Indian Journal of Dermatology
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Year : 2019  |  Volume : 64  |  Issue : 2  |  Page : 115-121

Effectiveness and safety of metformin versus Canthex™ in patients with acanthosis nigricans: A randomized, double-blind controlled trial

1 Department of Dermatology, Medical College and Hospital, Kolkata, West Bengal, India
2 Department of Biochemistry, Medical College and Hospital, Kolkata, West Bengal, India
3 Department of Pharmacology, IPGMER, Kolkata, India
4 Department of Dermatology, Bankura Sammilani Medical College, Bankura, West Bengal, India

Correspondence Address:
Prof. Nilay Kanti Das
Deviatala Road, Majerpara, Ishapore - 743 144, West Bengal
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Source of Support: None, Conflict of Interest: None

DOI: 10.4103/ijd.IJD_417_17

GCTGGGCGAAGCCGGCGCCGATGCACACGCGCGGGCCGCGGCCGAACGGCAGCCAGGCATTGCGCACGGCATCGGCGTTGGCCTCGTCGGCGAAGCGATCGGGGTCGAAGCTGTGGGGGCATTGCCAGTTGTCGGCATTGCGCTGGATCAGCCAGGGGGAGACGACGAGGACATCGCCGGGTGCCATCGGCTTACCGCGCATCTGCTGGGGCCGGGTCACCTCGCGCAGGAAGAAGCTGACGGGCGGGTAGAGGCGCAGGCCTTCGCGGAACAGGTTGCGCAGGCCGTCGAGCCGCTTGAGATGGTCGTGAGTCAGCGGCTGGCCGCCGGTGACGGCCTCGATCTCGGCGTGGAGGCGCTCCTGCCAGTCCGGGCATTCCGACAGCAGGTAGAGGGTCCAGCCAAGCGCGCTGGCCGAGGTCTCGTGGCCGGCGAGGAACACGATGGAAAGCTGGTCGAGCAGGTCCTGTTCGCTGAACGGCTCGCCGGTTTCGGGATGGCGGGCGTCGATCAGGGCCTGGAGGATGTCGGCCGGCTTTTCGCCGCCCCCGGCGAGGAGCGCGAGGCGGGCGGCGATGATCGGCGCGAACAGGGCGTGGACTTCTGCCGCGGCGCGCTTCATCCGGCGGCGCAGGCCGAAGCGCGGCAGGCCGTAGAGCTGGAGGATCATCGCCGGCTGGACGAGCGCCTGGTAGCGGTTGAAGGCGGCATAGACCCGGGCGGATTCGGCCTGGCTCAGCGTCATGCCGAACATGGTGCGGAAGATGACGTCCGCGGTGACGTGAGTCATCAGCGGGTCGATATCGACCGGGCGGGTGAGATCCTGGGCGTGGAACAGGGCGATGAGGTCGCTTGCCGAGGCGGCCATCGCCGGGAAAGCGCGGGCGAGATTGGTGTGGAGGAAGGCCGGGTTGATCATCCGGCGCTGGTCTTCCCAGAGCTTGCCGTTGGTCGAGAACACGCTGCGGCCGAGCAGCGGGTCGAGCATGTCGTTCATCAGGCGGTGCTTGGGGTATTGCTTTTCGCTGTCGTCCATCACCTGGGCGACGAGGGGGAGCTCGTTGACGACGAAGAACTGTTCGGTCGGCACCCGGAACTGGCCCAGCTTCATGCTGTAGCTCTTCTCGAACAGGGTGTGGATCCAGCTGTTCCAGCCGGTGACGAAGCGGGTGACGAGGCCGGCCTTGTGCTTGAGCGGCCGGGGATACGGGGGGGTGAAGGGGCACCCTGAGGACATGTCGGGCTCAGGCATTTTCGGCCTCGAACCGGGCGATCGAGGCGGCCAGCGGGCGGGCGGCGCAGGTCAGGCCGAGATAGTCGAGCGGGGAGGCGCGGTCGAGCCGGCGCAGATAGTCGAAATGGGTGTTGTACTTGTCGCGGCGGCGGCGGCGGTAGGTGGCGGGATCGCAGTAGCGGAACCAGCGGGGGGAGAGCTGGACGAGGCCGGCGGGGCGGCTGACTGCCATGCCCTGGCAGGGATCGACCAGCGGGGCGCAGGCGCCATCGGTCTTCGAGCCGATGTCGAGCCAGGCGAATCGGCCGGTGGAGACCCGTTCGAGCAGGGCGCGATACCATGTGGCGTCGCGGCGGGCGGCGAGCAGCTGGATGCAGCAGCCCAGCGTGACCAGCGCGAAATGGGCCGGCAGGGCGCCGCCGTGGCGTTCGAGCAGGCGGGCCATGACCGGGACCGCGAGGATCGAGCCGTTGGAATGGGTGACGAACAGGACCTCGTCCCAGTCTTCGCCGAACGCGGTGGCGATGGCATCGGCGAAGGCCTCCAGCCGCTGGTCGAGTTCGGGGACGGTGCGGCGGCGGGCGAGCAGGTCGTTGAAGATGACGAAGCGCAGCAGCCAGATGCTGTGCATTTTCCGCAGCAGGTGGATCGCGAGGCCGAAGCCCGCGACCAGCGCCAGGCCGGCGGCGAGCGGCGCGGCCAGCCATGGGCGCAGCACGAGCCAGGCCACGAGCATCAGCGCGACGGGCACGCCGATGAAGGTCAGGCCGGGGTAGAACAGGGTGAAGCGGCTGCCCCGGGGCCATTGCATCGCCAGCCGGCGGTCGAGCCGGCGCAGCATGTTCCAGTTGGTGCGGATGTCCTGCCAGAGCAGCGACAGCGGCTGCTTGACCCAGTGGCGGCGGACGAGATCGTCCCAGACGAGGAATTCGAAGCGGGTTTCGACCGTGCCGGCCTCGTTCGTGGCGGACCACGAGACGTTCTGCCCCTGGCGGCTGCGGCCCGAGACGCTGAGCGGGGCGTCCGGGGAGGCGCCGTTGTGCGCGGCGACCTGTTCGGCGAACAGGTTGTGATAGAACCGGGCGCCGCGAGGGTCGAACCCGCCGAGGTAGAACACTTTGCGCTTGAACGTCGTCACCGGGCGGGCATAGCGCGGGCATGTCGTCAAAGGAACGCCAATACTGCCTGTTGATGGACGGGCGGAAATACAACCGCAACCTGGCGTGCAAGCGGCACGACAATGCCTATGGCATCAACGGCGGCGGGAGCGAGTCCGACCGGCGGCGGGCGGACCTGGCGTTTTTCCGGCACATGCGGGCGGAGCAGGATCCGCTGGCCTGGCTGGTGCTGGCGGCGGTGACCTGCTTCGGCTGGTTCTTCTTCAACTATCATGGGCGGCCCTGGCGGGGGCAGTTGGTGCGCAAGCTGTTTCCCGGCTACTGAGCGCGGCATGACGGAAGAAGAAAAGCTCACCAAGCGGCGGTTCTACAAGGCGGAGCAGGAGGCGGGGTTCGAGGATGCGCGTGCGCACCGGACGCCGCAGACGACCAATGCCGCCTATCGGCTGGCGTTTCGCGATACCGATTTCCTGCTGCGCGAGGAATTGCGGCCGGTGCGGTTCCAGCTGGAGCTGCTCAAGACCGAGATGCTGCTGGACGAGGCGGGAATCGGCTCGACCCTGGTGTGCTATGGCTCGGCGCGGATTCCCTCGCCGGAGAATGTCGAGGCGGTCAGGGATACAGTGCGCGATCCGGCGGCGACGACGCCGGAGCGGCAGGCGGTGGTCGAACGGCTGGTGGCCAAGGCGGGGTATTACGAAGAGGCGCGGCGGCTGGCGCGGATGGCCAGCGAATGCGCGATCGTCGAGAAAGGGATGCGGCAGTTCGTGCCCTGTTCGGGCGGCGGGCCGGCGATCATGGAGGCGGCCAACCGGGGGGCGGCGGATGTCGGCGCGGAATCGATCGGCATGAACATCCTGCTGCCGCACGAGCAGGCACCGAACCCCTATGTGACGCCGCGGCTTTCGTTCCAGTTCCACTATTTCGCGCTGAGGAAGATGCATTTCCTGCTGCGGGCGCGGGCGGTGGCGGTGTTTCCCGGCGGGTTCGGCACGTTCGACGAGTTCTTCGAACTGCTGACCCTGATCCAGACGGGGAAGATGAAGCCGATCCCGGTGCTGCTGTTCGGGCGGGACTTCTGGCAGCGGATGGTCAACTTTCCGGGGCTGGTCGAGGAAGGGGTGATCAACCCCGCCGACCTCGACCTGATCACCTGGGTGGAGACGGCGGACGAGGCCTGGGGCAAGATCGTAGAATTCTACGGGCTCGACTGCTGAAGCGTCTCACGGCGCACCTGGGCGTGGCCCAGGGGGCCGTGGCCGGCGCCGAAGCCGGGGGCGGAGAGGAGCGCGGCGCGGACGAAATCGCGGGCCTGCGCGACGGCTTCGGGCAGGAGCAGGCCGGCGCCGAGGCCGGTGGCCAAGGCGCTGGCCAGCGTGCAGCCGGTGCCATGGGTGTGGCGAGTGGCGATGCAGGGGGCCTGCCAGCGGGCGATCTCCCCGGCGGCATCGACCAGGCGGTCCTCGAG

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Background: Acanthosis nigricans has been associated with conditions of insulin resistance such as obesity, polycystic ovary syndrome, and type 2 diabetes. Metformin and alpha-lipoic acid, two types of insulin-sensitizing agents, have been demonstrated to reduce insulin levels and improve insulin sensitivity. Alpha-lipoic acid is available as a fixed-dose combination with biotin, calcium pantothenate, and zinc sulfate as Canthex™. Aims: This study aimed to compare the effectiveness, safety, and improvement of the insulin resistance profile of Canthex™ and metformin in acanthosis nigricans. Materials and Methods: In this double-blind, randomized (1:1), active-controlled trial (CTRI/2017/02/007880), participants received either metformin 500 mg BD or Canthex™ BD for 12 weeks. Effectiveness parameters were improvement of severity of neck lesions and neck texture. Serum fasting insulin level, glucose, lipids, body weight, waist circumference, body mass index (BMI), and homeostatic model assessment-insulin resistance (HOMA-IR) were also assessed at baseline and at the end of the study. Adverse effects and changes in routine laboratory parameters were taken as safety parameters. Results: Thirty-three patients were analyzed by modified-intention-to-treat criteria. Severity of neck lesions and texture were comparable at baseline and it showed significant reduction (P<0.001) in both the treatment arms from the first follow-up onward. No intergroup variation was observed in any of the follow-ups. There was reduction in the values of fasting insulin, blood sugar, total cholesterol, and thyroid-stimulating hormone in both the groups. Weight, BMI, and waist circumference and BMI reduced significantly in both the groups. HOMA-IR decreased significantly in metformin group (P<0.001). Conclusion: Canthex™ is as effective and safe as metformin in the management of acanthosis nigricans and associated features of insulin resistance.

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